Twitter  At Gannett, questions about how metrics determine coverage nie.mn/1C31dJM  
Nieman Journalism Lab
Pushing to the future of journalism — A project of the Nieman Foundation at Harvard

Facebook’s update to its iPhone app — the most downloaded non-Apple app on the iPhone — is twice as fast as its predecessor for many basic functions. One big reason? It abandons much of its HTML5 core for code built in Objective-C, the native programming language of the iOS SDK.

Worth remembering as more news orgs build mobile apps in HTML5 wrapped in something like Phonegap — we wrote about Politifact’s new app yesterday — that what you gain in being cross-platform you lose in a slower, less-native-feeling experience. Facebook’s Mick Johnson, to TechCrunch:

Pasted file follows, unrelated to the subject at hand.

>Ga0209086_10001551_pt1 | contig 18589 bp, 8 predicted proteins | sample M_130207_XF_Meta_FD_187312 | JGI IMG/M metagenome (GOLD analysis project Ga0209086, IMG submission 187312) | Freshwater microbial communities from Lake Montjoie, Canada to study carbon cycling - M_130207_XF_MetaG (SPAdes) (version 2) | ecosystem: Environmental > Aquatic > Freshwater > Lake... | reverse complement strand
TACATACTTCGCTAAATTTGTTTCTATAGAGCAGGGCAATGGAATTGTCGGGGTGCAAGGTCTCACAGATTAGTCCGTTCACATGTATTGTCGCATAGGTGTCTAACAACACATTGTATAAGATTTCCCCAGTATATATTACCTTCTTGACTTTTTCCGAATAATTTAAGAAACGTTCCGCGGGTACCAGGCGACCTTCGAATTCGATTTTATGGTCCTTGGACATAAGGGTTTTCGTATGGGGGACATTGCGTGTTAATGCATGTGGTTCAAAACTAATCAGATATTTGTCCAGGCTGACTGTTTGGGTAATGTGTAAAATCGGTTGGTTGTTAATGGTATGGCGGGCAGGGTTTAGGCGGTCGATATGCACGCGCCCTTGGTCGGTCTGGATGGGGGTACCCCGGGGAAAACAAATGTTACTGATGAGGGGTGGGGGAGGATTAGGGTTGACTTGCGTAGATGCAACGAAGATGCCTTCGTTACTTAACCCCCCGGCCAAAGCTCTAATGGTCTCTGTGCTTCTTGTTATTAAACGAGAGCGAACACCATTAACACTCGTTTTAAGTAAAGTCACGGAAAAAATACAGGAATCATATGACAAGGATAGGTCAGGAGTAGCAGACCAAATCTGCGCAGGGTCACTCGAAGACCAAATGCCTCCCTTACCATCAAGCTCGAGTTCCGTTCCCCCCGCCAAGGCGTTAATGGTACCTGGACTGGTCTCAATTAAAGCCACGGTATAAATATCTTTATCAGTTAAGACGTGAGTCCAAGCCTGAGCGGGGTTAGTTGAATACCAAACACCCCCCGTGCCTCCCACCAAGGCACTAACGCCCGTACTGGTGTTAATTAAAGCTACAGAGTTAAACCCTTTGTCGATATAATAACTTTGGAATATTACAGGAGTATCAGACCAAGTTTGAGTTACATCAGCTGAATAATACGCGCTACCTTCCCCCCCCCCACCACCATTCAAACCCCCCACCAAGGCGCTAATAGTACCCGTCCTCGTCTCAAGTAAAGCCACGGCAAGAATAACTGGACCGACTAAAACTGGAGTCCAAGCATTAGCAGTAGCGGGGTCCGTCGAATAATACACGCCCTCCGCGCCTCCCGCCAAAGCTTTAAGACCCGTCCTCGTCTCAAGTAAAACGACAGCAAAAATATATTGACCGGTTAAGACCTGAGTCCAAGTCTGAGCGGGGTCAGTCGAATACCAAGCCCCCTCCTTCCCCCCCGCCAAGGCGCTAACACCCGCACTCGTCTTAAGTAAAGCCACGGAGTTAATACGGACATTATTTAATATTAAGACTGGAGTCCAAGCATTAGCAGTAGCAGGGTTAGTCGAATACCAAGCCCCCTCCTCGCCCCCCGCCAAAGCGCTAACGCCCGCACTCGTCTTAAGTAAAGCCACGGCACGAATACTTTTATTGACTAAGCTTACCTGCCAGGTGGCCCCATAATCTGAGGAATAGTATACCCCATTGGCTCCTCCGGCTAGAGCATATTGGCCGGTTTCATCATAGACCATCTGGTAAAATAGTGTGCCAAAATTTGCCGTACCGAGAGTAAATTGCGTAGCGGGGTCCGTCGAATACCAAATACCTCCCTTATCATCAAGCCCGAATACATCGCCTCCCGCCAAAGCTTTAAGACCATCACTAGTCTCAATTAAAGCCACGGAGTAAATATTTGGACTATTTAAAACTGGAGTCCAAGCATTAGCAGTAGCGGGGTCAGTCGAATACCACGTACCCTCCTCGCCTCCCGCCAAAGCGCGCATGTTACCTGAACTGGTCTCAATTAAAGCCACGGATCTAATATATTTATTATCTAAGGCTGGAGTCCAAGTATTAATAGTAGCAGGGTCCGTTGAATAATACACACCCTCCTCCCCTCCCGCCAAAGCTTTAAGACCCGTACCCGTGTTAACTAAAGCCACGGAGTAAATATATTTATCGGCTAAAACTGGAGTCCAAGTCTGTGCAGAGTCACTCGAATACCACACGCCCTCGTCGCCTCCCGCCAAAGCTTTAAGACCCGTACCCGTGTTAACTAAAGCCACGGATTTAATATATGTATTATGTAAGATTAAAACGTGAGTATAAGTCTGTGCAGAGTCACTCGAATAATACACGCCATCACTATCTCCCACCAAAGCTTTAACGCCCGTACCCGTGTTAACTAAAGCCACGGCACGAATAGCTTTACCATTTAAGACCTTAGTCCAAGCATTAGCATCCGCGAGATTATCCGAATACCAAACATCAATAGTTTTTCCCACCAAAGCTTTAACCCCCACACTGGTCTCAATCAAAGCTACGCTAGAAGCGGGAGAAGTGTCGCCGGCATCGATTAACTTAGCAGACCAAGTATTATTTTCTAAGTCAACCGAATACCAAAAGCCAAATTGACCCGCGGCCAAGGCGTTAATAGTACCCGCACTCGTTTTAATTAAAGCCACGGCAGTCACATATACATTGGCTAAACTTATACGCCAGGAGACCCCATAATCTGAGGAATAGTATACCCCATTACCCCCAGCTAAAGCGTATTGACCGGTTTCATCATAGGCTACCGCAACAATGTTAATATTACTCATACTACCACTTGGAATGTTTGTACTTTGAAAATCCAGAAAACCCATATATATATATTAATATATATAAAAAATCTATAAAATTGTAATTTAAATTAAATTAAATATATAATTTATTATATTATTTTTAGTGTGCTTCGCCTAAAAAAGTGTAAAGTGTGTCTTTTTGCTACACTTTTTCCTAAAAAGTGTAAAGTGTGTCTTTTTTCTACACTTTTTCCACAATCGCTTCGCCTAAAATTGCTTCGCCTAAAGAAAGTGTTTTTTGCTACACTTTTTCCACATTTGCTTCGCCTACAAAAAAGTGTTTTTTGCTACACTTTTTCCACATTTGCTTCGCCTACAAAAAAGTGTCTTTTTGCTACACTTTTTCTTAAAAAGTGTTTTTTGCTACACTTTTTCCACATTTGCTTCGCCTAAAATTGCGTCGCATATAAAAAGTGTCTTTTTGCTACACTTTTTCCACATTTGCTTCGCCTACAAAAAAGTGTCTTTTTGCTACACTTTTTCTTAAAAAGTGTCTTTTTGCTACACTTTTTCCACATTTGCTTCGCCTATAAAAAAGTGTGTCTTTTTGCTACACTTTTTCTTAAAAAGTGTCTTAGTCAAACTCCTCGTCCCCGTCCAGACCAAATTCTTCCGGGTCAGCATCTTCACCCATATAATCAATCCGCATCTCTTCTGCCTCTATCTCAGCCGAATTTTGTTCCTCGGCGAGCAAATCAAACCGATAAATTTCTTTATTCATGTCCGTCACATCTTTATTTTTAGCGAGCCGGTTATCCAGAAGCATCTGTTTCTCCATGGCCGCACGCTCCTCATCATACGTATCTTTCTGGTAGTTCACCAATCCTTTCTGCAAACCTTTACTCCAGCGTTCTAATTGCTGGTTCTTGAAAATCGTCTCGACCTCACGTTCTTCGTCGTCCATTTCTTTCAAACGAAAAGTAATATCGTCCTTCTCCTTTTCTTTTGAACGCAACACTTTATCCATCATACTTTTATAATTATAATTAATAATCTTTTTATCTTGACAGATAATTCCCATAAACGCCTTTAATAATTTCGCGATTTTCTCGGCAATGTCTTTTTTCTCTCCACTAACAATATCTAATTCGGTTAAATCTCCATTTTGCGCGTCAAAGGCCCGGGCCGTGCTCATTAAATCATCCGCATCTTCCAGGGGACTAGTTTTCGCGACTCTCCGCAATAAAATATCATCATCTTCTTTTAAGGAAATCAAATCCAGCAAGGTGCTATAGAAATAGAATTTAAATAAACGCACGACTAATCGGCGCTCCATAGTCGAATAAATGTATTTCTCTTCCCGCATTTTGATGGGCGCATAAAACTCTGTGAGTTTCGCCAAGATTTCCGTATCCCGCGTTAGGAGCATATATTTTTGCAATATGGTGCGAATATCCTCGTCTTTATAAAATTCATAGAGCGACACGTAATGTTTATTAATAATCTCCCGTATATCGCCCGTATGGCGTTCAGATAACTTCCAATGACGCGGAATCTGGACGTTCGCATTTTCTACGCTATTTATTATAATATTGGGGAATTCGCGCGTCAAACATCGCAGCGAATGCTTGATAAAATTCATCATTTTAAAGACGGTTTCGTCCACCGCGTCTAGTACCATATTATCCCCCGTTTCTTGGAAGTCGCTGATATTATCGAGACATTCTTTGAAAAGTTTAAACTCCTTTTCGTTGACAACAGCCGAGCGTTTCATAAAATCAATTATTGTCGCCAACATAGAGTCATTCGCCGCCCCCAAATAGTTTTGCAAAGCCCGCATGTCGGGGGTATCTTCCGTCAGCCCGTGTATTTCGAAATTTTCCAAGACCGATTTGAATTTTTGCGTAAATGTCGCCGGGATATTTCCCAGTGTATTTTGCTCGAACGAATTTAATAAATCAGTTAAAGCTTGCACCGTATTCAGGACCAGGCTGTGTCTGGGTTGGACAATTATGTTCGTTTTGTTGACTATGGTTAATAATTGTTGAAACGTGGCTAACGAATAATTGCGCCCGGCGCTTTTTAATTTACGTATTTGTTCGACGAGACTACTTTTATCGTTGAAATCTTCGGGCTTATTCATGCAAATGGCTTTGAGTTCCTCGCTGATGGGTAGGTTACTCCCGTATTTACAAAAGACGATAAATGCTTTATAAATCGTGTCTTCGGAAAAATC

We deliberately made a trade off to get to scale. We used HTML5 to test and try things out, and people love that in the browser, but they have different expectations of a native IOS app. So with this release we rebuilt the app from scratch over the last 9 months and the main improvement is performance. Now there’s a lot more code built in Objective-C than HTML5.

— Joshua Benton
                                   
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